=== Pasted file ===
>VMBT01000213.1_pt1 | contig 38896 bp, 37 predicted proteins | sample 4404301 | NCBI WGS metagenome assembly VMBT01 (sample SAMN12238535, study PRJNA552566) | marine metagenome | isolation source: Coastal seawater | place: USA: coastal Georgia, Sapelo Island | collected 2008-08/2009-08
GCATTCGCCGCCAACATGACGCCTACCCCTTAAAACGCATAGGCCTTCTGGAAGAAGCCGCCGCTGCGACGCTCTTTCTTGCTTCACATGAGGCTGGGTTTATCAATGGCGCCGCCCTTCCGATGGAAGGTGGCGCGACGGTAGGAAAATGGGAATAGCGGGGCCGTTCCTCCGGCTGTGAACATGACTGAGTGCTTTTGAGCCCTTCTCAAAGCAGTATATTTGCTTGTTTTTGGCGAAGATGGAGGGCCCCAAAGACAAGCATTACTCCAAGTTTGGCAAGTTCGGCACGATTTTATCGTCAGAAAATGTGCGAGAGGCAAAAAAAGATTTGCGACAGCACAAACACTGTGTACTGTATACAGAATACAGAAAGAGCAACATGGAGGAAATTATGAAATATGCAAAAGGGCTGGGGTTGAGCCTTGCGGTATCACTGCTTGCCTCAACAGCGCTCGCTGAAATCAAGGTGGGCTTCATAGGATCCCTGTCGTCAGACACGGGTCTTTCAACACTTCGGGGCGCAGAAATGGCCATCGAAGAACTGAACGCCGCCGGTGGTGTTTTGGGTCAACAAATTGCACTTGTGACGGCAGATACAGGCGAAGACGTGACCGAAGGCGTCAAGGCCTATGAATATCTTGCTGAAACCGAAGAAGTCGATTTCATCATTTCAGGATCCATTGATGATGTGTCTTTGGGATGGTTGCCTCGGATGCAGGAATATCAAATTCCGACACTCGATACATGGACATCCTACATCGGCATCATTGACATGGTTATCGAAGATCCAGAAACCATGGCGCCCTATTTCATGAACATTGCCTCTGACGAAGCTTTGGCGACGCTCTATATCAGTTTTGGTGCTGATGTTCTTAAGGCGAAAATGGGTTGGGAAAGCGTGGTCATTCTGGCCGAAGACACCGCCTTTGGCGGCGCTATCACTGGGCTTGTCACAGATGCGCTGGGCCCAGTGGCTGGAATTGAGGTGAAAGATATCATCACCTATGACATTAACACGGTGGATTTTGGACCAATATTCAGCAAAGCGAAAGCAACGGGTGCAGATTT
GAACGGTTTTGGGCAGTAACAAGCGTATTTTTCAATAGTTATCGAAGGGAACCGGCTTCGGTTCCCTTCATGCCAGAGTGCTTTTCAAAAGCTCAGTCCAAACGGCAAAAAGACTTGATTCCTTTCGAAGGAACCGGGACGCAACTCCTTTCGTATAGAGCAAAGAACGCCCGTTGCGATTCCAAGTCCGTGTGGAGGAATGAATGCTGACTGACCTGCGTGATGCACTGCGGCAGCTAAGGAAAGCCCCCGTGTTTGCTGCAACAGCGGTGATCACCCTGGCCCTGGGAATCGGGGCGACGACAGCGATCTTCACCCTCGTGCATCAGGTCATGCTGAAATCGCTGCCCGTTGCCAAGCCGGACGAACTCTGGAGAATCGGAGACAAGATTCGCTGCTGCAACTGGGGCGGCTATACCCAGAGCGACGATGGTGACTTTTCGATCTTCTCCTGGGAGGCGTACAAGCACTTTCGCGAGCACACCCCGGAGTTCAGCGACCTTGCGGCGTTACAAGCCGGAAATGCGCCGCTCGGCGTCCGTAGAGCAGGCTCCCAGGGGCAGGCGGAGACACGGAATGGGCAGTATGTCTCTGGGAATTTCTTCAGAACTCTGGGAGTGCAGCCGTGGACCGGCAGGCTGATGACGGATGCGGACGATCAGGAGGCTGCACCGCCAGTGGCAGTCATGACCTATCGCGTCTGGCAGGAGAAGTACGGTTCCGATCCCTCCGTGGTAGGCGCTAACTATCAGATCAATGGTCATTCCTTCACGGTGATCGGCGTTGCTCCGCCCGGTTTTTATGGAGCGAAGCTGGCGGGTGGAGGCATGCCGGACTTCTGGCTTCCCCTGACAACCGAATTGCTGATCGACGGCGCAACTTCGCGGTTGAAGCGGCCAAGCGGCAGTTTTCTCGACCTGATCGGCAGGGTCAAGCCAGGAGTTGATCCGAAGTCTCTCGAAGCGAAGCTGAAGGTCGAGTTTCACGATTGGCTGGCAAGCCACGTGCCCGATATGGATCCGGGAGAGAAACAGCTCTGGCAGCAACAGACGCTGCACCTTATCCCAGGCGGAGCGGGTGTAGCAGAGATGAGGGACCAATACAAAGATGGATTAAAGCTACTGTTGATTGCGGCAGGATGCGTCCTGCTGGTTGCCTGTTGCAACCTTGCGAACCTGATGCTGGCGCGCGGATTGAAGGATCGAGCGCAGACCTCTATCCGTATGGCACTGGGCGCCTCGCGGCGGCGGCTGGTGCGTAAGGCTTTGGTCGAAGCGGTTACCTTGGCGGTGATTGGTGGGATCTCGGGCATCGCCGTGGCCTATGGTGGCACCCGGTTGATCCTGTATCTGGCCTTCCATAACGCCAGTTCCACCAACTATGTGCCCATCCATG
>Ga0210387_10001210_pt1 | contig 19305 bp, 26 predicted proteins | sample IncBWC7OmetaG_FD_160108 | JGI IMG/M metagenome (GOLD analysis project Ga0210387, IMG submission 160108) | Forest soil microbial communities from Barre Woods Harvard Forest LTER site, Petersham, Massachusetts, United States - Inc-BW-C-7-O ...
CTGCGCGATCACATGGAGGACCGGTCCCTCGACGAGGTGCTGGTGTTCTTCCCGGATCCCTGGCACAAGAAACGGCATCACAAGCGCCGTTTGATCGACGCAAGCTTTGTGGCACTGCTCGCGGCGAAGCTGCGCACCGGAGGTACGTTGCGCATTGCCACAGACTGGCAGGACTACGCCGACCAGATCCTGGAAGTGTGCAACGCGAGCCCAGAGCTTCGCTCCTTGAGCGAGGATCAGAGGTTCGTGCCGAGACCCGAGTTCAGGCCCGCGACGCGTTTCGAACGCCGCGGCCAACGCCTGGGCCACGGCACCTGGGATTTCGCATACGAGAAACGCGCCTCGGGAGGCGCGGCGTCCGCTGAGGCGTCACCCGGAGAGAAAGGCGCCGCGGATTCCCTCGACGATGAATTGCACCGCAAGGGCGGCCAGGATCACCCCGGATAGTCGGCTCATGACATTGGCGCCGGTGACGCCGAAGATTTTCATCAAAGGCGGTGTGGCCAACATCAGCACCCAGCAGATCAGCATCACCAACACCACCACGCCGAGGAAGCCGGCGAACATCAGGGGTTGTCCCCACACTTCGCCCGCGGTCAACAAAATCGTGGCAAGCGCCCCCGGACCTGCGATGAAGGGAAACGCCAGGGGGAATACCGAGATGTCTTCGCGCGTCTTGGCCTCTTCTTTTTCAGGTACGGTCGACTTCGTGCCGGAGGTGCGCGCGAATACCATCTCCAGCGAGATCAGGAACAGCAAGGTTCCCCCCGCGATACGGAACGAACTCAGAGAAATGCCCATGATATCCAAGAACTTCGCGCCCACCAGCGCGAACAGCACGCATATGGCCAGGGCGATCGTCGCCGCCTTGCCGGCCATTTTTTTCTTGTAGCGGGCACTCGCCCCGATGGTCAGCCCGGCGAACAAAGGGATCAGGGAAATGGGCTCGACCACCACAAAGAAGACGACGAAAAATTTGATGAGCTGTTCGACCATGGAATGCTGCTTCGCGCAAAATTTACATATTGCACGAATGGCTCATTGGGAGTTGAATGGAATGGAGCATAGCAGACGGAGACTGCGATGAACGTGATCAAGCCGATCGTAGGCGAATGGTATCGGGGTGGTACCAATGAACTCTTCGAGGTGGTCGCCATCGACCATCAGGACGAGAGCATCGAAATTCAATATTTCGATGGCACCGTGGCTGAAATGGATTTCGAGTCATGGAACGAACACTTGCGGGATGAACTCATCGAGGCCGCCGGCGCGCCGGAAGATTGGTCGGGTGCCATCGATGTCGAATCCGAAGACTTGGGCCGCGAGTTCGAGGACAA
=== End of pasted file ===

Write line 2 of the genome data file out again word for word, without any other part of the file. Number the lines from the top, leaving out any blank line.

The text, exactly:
GCATTCGCCGCCAACATGACGCCTACCCCTTAAAACGCATAGGCCTTCTGGAAGAAGCCGCCGCTGCGACGCTCTTTCTTGCTTCACATGAGGCTGGGTTTATCAATGGCGCCGCCCTTCCGATGGAAGGTGGCGCGACGGTAGGAAAATGGGAATAGCGGGGCCGTTCCTCCGGCTGTGAACATGACTGAGTGCTTTTGAGCCCTTCTCAAAGCAGTATATTTGCTTGTTTTTGGCGAAGATGGAGGGCCCCAAAGACAAGCATTACTCCAAGTTTGGCAAGTTCGGCACGATTTTATCGTCAGAAAATGTGCGAGAGGCAAAAAAAGATTTGCGACAGCACAAACACTGTGTACTGTATACAGAATACAGAAAGAGCAACATGGAGGAAATTATGAAATATGCAAAAGGGCTGGGGTTGAGCCTTGCGGTATCACTGCTTGCCTCAACAGCGCTCGCTGAAATCAAGGTGGGCTTCATAGGATCCCTGTCGTCAGACACGGGTCTTTCAACACTTCGGGGCGCAGAAATGGCCATCGAAGAACTGAACGCCGCCGGTGGTGTTTTGGGTCAACAAATTGCACTTGTGACGGCAGATACAGGCGAAGACGTGACCGAAGGCGTCAAGGCCTATGAATATCTTGCTGAAACCGAAGAAGTCGATTTCATCATTTCAGGATCCATTGATGATGTGTCTTTGGGATGGTTGCCTCGGATGCAGGAATATCAAATTCCGACACTCGATACATGGACATCCTACATCGGCATCATTGACATGGTTATCGAAGATCCAGAAACCATGGCGCCCTATTTCATGAACATTGCCTCTGACGAAGCTTTGGCGACGCTCTATATCAGTTTTGGTGCTGATGTTCTTAAGGCGAAAATGGGTTGGGAAAGCGTGGTCATTCTGGCCGAAGACACCGCCTTTGGCGGCGCTATCACTGGGCTTGTCACAGATGCGCTGGGCCCAGTGGCTGGAATTGAGGTGAAAGATATCATCACCTATGACATTAACACGGTGGATTTTGGACCAATATTCAGCAAAGCGAAAGCAACGGGTGCAGATTT